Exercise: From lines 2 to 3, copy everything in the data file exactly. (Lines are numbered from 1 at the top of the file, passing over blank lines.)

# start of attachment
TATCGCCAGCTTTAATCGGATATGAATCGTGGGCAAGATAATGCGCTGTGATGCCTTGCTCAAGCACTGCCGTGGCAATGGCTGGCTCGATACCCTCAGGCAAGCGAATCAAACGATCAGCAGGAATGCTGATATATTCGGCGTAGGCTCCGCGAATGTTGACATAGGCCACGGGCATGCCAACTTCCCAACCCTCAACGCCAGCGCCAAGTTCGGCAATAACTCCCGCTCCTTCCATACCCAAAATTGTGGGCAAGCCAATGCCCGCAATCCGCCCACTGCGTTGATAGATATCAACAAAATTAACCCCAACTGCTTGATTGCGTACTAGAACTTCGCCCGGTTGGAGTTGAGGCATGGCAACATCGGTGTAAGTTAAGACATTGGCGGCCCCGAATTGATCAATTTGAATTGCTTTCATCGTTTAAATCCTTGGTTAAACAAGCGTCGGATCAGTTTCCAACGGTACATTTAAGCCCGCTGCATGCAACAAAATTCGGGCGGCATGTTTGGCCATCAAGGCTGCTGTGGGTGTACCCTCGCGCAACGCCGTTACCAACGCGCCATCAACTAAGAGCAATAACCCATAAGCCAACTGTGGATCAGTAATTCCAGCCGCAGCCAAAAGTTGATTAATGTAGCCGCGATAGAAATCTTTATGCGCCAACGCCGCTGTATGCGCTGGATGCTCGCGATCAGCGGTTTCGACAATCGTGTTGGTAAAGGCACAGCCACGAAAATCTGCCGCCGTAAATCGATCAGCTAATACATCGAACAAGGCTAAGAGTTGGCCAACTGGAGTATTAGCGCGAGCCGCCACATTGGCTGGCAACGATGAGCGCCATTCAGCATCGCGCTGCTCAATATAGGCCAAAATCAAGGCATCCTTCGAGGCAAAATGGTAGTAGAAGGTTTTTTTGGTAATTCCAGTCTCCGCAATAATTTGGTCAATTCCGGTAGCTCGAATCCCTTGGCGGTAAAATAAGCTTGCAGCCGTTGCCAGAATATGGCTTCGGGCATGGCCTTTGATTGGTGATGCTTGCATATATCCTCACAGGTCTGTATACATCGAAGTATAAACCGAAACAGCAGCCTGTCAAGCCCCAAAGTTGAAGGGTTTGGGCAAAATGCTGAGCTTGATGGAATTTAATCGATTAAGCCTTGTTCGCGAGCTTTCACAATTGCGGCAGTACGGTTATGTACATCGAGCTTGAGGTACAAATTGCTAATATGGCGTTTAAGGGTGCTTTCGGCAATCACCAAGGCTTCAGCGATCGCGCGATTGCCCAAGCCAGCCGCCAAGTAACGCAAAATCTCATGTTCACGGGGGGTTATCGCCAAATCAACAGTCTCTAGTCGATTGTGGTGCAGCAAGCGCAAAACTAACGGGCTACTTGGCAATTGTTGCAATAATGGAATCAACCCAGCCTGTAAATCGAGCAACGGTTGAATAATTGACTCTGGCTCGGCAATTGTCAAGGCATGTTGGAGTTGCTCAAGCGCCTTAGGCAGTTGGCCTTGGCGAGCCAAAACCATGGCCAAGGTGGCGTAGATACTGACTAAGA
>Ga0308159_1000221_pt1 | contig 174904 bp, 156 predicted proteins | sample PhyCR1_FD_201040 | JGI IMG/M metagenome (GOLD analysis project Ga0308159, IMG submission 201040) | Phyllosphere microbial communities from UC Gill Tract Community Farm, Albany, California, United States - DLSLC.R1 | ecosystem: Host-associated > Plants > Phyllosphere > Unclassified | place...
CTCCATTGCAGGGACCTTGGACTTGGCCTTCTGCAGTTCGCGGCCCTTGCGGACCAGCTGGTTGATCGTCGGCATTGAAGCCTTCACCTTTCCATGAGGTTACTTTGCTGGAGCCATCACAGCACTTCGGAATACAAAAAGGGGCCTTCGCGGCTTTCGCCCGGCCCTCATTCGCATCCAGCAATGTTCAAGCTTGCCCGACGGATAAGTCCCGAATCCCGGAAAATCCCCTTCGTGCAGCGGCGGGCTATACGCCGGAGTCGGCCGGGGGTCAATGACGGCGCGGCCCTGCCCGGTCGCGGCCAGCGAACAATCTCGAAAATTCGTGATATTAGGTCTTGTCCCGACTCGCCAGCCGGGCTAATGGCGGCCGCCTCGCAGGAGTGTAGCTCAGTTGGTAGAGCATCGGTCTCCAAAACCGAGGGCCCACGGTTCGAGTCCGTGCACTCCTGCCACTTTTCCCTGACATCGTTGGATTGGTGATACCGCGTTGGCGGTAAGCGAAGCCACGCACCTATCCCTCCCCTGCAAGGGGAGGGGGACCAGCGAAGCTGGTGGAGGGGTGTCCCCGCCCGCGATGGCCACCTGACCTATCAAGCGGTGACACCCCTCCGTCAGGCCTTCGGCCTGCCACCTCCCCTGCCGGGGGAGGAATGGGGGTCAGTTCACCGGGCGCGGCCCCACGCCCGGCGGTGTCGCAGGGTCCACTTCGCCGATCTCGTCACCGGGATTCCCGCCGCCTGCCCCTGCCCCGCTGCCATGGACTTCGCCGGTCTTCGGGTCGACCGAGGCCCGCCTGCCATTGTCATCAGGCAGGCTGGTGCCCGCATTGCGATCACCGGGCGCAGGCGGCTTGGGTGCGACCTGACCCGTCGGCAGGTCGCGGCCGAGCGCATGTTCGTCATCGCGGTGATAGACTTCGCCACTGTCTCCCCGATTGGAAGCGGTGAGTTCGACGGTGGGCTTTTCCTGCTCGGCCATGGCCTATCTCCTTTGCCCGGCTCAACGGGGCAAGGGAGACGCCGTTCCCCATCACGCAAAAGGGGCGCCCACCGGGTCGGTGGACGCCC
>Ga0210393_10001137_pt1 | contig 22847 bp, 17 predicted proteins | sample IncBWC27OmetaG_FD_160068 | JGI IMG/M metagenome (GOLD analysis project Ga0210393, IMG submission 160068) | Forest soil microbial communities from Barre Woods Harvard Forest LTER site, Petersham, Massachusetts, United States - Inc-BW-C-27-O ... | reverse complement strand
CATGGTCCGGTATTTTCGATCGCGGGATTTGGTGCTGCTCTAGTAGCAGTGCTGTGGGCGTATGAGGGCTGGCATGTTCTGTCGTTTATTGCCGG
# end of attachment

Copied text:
>Ga0308159_1000221_pt1 | contig 174904 bp, 156 predicted proteins | sample PhyCR1_FD_201040 | JGI IMG/M metagenome (GOLD analysis project Ga0308159, IMG submission 201040) | Phyllosphere microbial communities from UC Gill Tract Community Farm, Albany, California, United States - DLSLC.R1 | ecosystem: Host-associated > Plants > Phyllosphere > Unclassified | place...
CTCCATTGCAGGGACCTTGGACTTGGCCTTCTGCAGTTCGCGGCCCTTGCGGACCAGCTGGTTGATCGTCGGCATTGAAGCCTTCACCTTTCCATGAGGTTACTTTGCTGGAGCCATCACAGCACTTCGGAATACAAAAAGGGGCCTTCGCGGCTTTCGCCCGGCCCTCATTCGCATCCAGCAATGTTCAAGCTTGCCCGACGGATAAGTCCCGAATCCCGGAAAATCCCCTTCGTGCAGCGGCGGGCTATACGCCGGAGTCGGCCGGGGGTCAATGACGGCGCGGCCCTGCCCGGTCGCGGCCAGCGAACAATCTCGAAAATTCGTGATATTAGGTCTTGTCCCGACTCGCCAGCCGGGCTAATGGCGGCCGCCTCGCAGGAGTGTAGCTCAGTTGGTAGAGCATCGGTCTCCAAAACCGAGGGCCCACGGTTCGAGTCCGTGCACTCCTGCCACTTTTCCCTGACATCGTTGGATTGGTGATACCGCGTTGGCGGTAAGCGAAGCCACGCACCTATCCCTCCCCTGCAAGGGGAGGGGGACCAGCGAAGCTGGTGGAGGGGTGTCCCCGCCCGCGATGGCCACCTGACCTATCAAGCGGTGACACCCCTCCGTCAGGCCTTCGGCCTGCCACCTCCCCTGCCGGGGGAGGAATGGGGGTCAGTTCACCGGGCGCGGCCCCACGCCCGGCGGTGTCGCAGGGTCCACTTCGCCGATCTCGTCACCGGGATTCCCGCCGCCTGCCCCTGCCCCGCTGCCATGGACTTCGCCGGTCTTCGGGTCGACCGAGGCCCGCCTGCCATTGTCATCAGGCAGGCTGGTGCCCGCATTGCGATCACCGGGCGCAGGCGGCTTGGGTGCGACCTGACCCGTCGGCAGGTCGCGGCCGAGCGCATGTTCGTCATCGCGGTGATAGACTTCGCCACTGTCTCCCCGATTGGAAGCGGTGAGTTCGACGGTGGGCTTTTCCTGCTCGGCCATGGCCTATCTCCTTTGCCCGGCTCAACGGGGCAAGGGAGACGCCGTTCCCCATCACGCAAAAGGGGCGCCCACCGGGTCGGTGGACGCCC